Enthusiasts were once derided as trainspotters or anoraks; now they are emerging as an important new social group called ‘Pro-Ams’, according to research commissioned by Discovery Networks Europe.
The Pro-Am Revolution is published by Demos on Tuesday 30 November. The report defines Pro-Ams as amateurs who pursue a hobby or pastime –which in many cases is an all-consuming passion – to a professional standard. Pro-Ams are involved in ‘serious leisure’, which requires specialist knowledge and a major time commitment.
As people live longer with active retirement years, or downshift mid-career to improve their quality of life, the authors predict that ‘serious leisure’ will become a growing part of our lives.
“Pro-Ams are a new social hybrid who force us to rethink they way we think about work and leisure time,” say the report’s authors, Charles Leadbeater and Paul Miller.
“Their activities blur the traditional definitions of professional and amateur. In recent years a variety of rather derogatory names have been used to describe real enthusiasts, including nerds, geeks and anoraks. We think a better term to cover all these kind of activities is Pro-Ams.”
The Pro-Am survey of 2189 adults conducted by MORI in June 2004 revealed a nation of committed enthusiasts. When presented with 20 popular categories of hobby or pastime, well over half of regular participants in most categories said they had ‘good skills’, and that rose beyond 75% for some activities.
Pro-Ams are more likely to be men than women; they tend to be well-educated people with annual household incomes over £30k. Pro-Ams are evenly split between part-time and full-time workers, but people who don’t work are far less likely to be Pro-Ams.
The report uses a working definition of Pro-Ams as people engaged in a regular activity, at which they say they have good skills. The survey suggests that as a percentage of the total adult population in Britain:
- 18% are Pro-Am gardeners
- 6% are Pro-Am photographers
- 2% are Pro-Am alternative therapists
Traditionally committed amateurs have made a significant contribution to society, from lifeboat men to army reservists to the Samaritans. However Pro-Ams are now making an impact in less traditional disciplines.
For instance, Pro-Am astronomers have made significant contributions to our knowledge of the universe. And Pro-Am software programmers who are part of the ‘open source’ movement are providing the only real challenge to Microsoft’s dominance of the personal computing market.
The authors conclude that government should invest in people’s hobbies as a way to build communities. The report makes a series of policy recommendations aimed at encouraging Pro-Am’s contribution to their communities and helping children develop Pro-Am activities at school. Recommendations include:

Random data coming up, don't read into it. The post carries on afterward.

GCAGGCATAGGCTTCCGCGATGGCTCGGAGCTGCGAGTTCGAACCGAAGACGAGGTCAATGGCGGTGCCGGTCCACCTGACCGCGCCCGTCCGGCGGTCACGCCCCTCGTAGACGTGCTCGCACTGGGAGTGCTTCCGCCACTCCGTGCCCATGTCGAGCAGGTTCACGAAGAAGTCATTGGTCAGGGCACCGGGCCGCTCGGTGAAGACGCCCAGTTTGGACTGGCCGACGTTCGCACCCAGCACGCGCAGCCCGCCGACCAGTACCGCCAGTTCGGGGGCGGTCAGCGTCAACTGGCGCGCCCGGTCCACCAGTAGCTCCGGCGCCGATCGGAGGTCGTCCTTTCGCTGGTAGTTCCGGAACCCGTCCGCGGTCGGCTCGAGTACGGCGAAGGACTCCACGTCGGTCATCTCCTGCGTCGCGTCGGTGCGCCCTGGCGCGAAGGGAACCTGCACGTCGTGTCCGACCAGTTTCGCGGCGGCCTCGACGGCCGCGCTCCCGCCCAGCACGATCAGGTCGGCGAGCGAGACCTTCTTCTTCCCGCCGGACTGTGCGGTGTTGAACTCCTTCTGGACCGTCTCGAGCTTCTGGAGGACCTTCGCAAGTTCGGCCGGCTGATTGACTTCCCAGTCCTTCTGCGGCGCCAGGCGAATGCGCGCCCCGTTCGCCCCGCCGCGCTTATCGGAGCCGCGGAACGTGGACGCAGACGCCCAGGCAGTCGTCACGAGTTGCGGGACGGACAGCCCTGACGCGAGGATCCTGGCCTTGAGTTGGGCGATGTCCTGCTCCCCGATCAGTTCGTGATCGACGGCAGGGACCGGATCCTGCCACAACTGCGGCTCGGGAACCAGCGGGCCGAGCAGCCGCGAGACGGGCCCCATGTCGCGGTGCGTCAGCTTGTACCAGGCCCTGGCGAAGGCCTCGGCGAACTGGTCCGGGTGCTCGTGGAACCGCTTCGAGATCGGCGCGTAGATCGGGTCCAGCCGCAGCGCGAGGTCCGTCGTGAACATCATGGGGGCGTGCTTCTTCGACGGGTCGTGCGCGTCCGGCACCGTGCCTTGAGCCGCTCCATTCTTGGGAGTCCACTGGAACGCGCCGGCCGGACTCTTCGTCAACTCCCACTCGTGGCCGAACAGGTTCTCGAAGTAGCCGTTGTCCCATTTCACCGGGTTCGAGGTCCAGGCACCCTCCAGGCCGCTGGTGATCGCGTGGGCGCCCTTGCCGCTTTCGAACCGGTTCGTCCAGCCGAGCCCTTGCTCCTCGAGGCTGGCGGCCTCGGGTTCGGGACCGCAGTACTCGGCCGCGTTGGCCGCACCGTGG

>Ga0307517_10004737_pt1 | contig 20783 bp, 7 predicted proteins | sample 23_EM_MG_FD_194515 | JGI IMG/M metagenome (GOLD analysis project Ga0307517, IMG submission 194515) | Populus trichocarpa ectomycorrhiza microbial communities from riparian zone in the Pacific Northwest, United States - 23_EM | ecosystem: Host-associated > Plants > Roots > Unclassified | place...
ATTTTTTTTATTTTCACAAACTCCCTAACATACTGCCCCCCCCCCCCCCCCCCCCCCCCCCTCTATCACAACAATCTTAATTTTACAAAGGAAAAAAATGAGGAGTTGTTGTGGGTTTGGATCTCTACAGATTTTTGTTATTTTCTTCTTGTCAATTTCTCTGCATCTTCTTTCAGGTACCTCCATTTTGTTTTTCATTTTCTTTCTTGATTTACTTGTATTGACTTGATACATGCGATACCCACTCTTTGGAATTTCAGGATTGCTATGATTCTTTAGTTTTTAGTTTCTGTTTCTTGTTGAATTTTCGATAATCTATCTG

- Companies should introduce Pro-Am days for employees to engage in activities and volunteering, with a designated national volunteering day;
- The DfES, DCMS and DTI should jointly organise a national programme for 16-21 year olds who want to spend a year on social Pro-Am activities;
- Organisations that have been given responsibility for promoting learning and training within public services like the Teacher Training Agency and Centrex should enable Pro-Ams to support the work of professionals.
Notes to editors
- The Pro-Am Revolution: How enthusiasts are changing our economy and society is published by Demos on Tuesday 30 November 2004. Copies can be downloaded from www.demos.co.uk/proamrevolution or ordered from Central Books on 020 8986 5488. The projected was supported by Discovery Networks Europe, the main sponsor, and Orange.
- Demos is an independent think tank with a long-standing interest in changing attitudes to work and leisure.
- Discovery Communications, Inc. is the leading global real-world media and entertainment company. DCI has grown from its core property, the Discovery Channel, first launched in the United States in 1985, to current global operations in 160 countries and territories with one billion cumulative subscribers.
- Charles Leadbeater is an author, government advisors and Demos associate. His last report for Demos was called Dream On. Paul Miller is a senior researcher. His last report was called Disorganisation.
- MORI interviewed a representative sample of 2,189 adult members of the British public. Interviews were conducted face-to-face between 24-29 June 2004, and the data are weighted to the known population profile.